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As predicted, we’ve seen the rise of ecommerce and content delivery on apps, and the use of hand-held devices is up, yet strangely the number of websites is still up 250%.
I read a lot about technology. It’s part of my job to follow trends. I predict trends as well. Pontificating and to predicting what will happen is a part of the job I enjoy. Recently, I’ve been reading a lot of older content about the end of the website as we know it.
Here are a few headlines to make you smile (the last one made me cringe):
“RIP to Your Corporate Websites” — CMSWire 2012
“The Web Is Dying; Apps Are Killing It” — WSJ 2014
“How Traditional Websites Could Become Obsolete By 2020” — Website Magazine 2015
We haven’t heard much about the demise of websites recently. From my brief research this week, it seems the articles predicting the end of the website all stopped three to five years ago.
The website should declare, like Mark Twain, “The reports of my death are greatly exaggerated.”
Those old articles and blogs all aligned behind a few commons assumptions.
It all sounded very reasonable at the time.
It is estimated that 1.8 billion websites are in existence today, up from about 700 million in 2012. The number of active websites fluctuates, and most are inactive at any given time, but in big, round percentages, that’s more than a 250% increase since the death watch began.
Most of the things that were supposed to harken the end of websites came to fruition in one way or another. Most of these assumptions above were accurate. (Sure, maybe native apps aren’t used as extensively as predicted or business purposes, but the use of apps continues to increase a lot.)
The rest of this is conjecture on my part, but I have some ideas that might help explain the unlikely survival of websites.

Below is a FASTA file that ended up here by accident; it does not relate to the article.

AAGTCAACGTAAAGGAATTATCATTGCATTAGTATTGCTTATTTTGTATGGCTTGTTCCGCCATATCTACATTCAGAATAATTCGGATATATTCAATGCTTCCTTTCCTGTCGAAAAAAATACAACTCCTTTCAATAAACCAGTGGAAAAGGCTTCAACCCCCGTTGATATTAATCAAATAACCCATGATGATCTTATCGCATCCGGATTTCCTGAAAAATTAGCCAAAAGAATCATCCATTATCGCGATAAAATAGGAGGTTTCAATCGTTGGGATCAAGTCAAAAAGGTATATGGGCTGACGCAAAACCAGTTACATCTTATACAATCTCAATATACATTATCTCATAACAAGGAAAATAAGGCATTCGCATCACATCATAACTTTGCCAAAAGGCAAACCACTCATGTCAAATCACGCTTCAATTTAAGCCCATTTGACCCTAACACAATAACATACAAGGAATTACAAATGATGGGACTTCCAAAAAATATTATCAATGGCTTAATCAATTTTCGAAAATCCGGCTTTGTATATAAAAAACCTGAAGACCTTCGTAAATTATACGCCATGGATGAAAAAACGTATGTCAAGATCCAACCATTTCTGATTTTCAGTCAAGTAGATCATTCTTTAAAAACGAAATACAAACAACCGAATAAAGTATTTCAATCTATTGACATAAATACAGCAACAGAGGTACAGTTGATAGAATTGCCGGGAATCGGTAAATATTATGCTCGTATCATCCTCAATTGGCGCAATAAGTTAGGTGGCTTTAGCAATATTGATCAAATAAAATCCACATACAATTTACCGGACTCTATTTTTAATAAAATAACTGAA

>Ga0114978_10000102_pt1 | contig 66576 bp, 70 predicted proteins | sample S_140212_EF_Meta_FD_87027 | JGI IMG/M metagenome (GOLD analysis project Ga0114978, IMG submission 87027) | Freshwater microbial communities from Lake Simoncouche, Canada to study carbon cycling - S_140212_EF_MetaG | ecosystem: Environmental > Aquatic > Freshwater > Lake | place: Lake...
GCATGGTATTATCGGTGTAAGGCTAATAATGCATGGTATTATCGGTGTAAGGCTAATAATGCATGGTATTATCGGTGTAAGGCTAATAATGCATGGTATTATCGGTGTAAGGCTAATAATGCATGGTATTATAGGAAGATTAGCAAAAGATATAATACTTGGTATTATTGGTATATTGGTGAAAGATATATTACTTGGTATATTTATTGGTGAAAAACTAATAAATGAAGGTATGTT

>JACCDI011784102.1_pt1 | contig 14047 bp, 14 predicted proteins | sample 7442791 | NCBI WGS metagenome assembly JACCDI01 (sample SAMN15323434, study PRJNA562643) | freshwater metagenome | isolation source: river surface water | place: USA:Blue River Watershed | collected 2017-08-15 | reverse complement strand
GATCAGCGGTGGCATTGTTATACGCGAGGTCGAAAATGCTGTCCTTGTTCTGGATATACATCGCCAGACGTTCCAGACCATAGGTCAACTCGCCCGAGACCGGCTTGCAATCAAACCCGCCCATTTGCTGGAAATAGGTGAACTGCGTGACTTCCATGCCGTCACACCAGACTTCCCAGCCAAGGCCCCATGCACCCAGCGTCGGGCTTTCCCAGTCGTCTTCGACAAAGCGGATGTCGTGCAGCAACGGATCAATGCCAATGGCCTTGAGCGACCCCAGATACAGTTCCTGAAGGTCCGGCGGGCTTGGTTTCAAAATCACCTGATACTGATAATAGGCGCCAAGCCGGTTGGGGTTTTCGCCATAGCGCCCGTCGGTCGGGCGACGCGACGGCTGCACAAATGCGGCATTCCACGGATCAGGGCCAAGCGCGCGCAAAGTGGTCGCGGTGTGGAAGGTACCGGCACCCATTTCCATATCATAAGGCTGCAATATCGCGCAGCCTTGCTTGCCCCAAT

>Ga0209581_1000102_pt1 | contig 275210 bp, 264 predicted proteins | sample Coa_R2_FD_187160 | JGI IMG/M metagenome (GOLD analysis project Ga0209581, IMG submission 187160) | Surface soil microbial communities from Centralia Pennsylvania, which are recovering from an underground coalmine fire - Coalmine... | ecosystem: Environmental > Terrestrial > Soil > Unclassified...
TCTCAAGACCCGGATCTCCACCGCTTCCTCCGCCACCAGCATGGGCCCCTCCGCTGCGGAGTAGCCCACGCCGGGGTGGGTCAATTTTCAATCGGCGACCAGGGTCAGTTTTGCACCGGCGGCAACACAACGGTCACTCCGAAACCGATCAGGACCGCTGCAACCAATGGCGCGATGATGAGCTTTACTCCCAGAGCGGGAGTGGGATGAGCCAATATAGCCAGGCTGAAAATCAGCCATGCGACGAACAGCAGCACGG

Content management is better and so are experiences: Video, audio and other rich content found their way to corporate websites, and marketers and business users were given tools to use them effectively. Responsive design got easier and became more common, so native apps weren’t as necessary (or as cool). CMS, DMS, DAM, and other integration and multi-site capabilities led naturally to intranet and portal experiences that became essential to work in the digital era.
Apps are used differently than expected: They found their niche (in an absolutely huge, game-changing, paradigm-shifting way). Photography, music, social, health, lifestyle, utilities, and gaming (not business) became the use cases of choice. At the same time, internet access has become nearly ubiquitous, making browsers on mobile devices more useful. As more PWAs (progressive web applications) emerge, the rumors of the end of app stores multiply.
Tablets replaced laptops (sort of): Touchscreens let laptops act like tablets and phones and it’s become harder to argue that you need to carry multiple devices anymore. Furthermore, as more of us work remotely and rely on videotelephony and online chat for audio communications, what does that phone do except to distract me during conference calls?
I’ll add one more: I think we just like websites. They are familiar, flexible, personalized and easy to navigate. They remain the main touchpoint for our customers, our place to tell our story, and they are the home base to which our other channels point.
After reading these articles, I have to admit I’ll be a little reluctant the next time I am asked to predict a trend. I’ll be likely to equivocate, demure, pad my estimate of time, and I sure won’t be putting a future year in my headline.
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J.D. Little is a Senior CMS Market Strategist, a creative communicator, an educator and an advocate for change. Beginning his career in traditional media technology, he has been helping business leaders navigate the waves of disruptive innovation for more than 25 years.
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